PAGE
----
ZSL London Zoo selects Base Structures for flagship 'Tiger Territory' project

Top Quote Base Structures is set to build a stunning new enclosure for the critically endangered Sumatran tiger, offering millions of visitors the opportunity to come eye to eye with this big cat in an architect designed setting. End Quote
  • (1888PressRelease) September 21, 2012 - The new exhibit will be five times the size of the Zoo's current tiger enclosure (2,500 sqm) and is part of ZSL London Zoo's 3.6M programme to establish a major tiger conservation headquarters.

    Visualised by Michael Kozdon of Wharmby Kozdon Architects in conjunction with ZSL's team of tiger keepers, conservationists and experts, Base Structures was responsible for the design and engineering of the enclosure, which constitutes a massive redevelopment project.

    17m high, it will encompass a stainless steel net with architectural form supported by a series of masts. The steel mesh will connect down to timber and glass allowing visitors to come face to face with these rare and stunning animals. A segregation net supports a carefully planned breeding programme. The enclosure also comprises a free forming dynamic roof to encompass the tiger's tall climbing trees and allow the tigers freedom to indulge their natural jumping ability of up to 5M high.

    The structure has been designed and engineered with thick 3mm mesh to withstand both the impact of its inhabitants at full pelt (an average tiger exerts 3.5 tonnes per square inch) and 100 year event weather conditions including snow loads.

    "We're proud to be a major part of this high profile conservation project," said Andy Traynor, Head of Installations at Base Structures. "We have been involved with a lot of zoos and it's great to be able to apply our experience to help save this rare and special breed of tigers."

    The Sumatran tiger (Panthera tigris sumatrae) is the smallest of the remaining five tiger subspecies. It has lived exclusively, for over a million years on the island of Sumatra, Indonesia. Sadly, due to poaching, habitat loss and human conflict, it is estimated that just 300 Sumatran tigers remain, which puts it at high risk of extinction on the IUCN Red List of Threatened Animals.

    The contract follows a long track record for Base Structures building zoo enclosures throughout Europe including Living Coast, Bristol Zoo, Twycross Zoo and Le Pal, France.

    Working around the world to try to reverse the fate of the Sumatran tiger, Tiger Territory will enable ZSL to breed tigers at ZSL London Zoo and learn more about these elusive animals to apply to its field conservation projects.

    The new enclosure will open in 2013.

    About Base Structures
    Founded in 2001, Base Structures is a specialist sub contractor offering a one stop shop for the design, manufacture and installation of tensile fabric structures.

    Operating across Europe, Base has over 50 staff and 5million turnover. Notable client projects include Up at The O2, Heathrow Terminal 5, London 2012 sporting venues, Eden Project and the Mound Stand at Lords Cricket Ground.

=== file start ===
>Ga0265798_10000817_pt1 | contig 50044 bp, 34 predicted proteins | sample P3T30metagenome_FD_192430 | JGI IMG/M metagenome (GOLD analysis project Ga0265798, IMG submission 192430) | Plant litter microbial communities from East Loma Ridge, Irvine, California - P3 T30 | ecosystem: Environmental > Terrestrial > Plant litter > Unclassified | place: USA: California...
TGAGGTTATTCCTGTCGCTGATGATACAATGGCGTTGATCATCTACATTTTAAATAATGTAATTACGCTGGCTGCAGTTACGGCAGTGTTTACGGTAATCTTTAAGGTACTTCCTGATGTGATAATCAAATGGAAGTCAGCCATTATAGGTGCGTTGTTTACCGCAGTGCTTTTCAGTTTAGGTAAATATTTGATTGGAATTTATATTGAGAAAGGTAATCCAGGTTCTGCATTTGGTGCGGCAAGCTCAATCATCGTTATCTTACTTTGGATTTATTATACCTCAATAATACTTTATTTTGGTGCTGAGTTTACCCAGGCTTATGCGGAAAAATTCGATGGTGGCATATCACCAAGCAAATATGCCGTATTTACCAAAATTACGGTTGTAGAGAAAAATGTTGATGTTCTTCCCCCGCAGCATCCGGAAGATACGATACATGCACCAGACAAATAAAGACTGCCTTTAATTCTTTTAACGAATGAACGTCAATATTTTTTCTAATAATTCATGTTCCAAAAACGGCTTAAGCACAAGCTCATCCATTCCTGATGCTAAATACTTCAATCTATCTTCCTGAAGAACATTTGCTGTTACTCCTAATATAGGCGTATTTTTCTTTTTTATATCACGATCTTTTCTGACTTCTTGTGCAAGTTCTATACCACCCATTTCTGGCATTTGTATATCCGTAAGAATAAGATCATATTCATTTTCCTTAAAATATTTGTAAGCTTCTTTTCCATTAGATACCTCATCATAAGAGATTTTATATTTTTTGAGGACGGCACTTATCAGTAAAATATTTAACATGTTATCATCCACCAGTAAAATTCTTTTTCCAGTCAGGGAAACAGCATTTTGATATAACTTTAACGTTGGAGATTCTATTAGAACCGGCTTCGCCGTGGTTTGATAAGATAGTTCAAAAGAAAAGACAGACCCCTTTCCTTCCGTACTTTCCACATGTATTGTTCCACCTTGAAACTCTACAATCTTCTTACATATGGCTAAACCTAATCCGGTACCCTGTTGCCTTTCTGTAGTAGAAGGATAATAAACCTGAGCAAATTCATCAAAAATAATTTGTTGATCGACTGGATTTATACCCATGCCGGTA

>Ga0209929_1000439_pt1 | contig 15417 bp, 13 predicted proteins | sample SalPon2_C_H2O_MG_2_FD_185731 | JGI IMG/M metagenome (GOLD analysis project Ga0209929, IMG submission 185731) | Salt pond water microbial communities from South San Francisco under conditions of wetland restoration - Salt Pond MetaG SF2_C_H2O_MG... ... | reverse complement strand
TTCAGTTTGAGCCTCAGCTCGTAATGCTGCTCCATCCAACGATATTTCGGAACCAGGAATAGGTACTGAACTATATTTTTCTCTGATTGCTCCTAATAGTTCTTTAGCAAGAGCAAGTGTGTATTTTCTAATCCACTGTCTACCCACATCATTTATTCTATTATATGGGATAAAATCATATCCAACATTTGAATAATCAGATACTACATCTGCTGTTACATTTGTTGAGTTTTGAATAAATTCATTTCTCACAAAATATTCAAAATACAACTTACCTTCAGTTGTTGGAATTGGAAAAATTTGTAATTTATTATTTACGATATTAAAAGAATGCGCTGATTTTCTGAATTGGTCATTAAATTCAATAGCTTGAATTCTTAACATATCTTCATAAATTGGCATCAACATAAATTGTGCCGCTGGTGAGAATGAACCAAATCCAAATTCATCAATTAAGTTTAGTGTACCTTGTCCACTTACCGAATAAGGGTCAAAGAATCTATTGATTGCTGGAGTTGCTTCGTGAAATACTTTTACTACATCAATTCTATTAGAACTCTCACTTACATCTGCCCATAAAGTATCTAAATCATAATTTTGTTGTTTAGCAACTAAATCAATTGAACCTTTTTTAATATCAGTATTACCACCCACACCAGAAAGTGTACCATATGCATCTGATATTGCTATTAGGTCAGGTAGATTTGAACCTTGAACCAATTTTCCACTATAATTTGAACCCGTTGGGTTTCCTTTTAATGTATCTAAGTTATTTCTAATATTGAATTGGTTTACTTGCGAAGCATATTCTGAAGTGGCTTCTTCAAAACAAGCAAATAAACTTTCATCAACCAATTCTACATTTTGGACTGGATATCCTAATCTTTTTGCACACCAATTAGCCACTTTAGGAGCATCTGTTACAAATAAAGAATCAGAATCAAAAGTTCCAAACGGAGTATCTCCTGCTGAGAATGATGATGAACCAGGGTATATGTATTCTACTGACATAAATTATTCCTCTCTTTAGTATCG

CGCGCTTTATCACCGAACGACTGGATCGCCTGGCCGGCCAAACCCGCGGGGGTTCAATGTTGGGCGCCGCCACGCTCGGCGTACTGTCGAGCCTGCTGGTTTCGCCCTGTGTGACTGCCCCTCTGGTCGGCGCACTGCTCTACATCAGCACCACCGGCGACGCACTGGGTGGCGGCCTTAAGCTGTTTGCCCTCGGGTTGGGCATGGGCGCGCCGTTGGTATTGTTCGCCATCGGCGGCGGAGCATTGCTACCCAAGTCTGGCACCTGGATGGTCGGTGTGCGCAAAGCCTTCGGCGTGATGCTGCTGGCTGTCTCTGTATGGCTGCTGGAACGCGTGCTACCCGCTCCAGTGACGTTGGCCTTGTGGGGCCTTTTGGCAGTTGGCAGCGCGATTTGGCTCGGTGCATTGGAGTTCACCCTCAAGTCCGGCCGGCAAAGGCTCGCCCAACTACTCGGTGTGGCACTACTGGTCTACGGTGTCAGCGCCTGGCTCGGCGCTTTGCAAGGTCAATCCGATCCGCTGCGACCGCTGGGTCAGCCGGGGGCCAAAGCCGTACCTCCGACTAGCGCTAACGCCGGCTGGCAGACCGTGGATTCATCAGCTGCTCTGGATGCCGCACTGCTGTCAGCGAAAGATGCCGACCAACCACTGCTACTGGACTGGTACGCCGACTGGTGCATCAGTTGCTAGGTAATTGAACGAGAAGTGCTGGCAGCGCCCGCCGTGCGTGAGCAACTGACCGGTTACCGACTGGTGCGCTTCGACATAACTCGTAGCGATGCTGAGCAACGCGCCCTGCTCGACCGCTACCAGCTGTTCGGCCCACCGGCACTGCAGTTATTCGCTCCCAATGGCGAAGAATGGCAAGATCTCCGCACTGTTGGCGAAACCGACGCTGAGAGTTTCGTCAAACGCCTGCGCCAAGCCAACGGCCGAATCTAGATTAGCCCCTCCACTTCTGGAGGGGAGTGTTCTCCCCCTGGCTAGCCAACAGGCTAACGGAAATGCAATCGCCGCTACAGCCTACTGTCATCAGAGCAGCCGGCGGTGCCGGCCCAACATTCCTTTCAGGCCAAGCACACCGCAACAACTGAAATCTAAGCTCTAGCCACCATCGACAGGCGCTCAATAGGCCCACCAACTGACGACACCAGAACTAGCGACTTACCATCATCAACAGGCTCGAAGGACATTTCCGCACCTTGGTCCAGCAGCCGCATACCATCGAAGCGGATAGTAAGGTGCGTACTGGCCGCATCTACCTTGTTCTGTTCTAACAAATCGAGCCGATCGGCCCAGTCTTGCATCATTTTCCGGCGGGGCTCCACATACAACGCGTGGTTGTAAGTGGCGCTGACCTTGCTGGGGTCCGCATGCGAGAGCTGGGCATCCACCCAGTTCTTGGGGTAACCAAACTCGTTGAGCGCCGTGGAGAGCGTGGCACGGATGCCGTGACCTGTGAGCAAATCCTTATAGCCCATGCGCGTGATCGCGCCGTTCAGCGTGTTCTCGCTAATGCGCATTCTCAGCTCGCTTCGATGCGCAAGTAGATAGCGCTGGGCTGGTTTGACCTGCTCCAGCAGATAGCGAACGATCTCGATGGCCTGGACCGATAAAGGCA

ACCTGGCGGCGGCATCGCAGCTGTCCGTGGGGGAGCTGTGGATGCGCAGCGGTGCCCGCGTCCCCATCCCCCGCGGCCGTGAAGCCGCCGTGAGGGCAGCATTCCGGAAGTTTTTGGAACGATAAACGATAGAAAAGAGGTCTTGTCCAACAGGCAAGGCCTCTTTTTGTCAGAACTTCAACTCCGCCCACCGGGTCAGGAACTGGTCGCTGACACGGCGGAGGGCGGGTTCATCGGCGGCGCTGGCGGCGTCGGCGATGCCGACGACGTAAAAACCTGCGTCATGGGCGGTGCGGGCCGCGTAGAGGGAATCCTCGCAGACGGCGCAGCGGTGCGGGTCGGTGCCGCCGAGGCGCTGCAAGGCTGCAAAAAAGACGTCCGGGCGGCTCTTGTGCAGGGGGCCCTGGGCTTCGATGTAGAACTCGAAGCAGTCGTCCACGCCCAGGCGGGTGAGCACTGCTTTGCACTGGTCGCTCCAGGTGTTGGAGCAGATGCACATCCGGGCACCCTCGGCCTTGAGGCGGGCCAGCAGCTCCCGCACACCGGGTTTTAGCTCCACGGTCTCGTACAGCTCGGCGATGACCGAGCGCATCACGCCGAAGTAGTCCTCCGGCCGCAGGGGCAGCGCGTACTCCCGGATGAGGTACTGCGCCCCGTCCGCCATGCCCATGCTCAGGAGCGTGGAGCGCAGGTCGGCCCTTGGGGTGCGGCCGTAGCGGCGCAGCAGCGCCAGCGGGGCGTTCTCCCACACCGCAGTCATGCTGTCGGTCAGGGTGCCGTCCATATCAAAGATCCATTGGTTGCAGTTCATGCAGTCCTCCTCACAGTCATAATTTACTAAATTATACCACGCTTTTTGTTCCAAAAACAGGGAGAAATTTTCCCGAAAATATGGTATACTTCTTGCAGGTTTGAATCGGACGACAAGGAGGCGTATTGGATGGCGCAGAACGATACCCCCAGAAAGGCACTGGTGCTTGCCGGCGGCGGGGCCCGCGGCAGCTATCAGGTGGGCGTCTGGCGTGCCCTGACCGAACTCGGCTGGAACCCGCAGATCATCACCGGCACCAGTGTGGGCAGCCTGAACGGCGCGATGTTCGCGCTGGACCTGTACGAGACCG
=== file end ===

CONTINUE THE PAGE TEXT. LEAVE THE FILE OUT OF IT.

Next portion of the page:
Services include bespoke exterior and interior fabric structures, rigging plus a range of pre-designed tensile fabric products, as well as zoo mesh enclosures and the new TEXO fabric framing system.

    For media enquiries, please contact Ben Luger at +44 (0) 117 971 2229 or email benl ( @ ) basestructures dot com

    For further information visit www.basestructures.com

    About ZSL
    For more information please contact Rebecca Smith
    T: 0207 449 6236
    E: rebecca.smith ( @ ) zsl dot org

    Sumatran Tigers
    The Sumatran tiger, whose habitat is the forests and jungles of Sumatra, Indonesia, are now classified as critically endangered on the IUCN Red List of Threatened Animals. The definition of which is the highest category of threat and facing an extremely high risk of extinction in the wild. Facing threats of poaching, habitat loss and human-conflict Sumatran tigers face a daily battle for survival. In the 1970s, there were estimated to be 1,000 Sumatran tigers in the wild, today's figures say that there are just 300. Should their numbers continue to decline at this rate, Sumatran tigers will face the very real threat of extinction within the next decade.

    ZSL London Zoo and Tigers
    ZSL was the first organisation in the world to dedicate itself to the scientific study of animals and their habitats. As the registered charity behind ZSL London Zoo, ZSL has more than 100 years of experience working with tigers and are world leaders in veterinary knowledge and tiger expertise. ZSL is already working in Bangladesh, Indonesia and Russia to lobby policy makers, create wildlife corridors, patrol tiger habitats, carry out monitoring and work with communities to reduce human-tiger conflict. At ZSL London Zoo more than 1m people each year come into contact with Sumatran tigers, including more than 100,000 school children.

    ZSL
    Founded in 1826, the Zoological Society of London (ZSL) is an international scientific, conservation and educational charity: the key role is the conservation of animals and their habitats. The Society runs ZSL London Zoo and ZSL Whipsnade Zoo, carries out scientific research in the Institute of Zoology and is actively involved in field conservation in more than 50 countries worldwide. For further information please visit www.zsl.org

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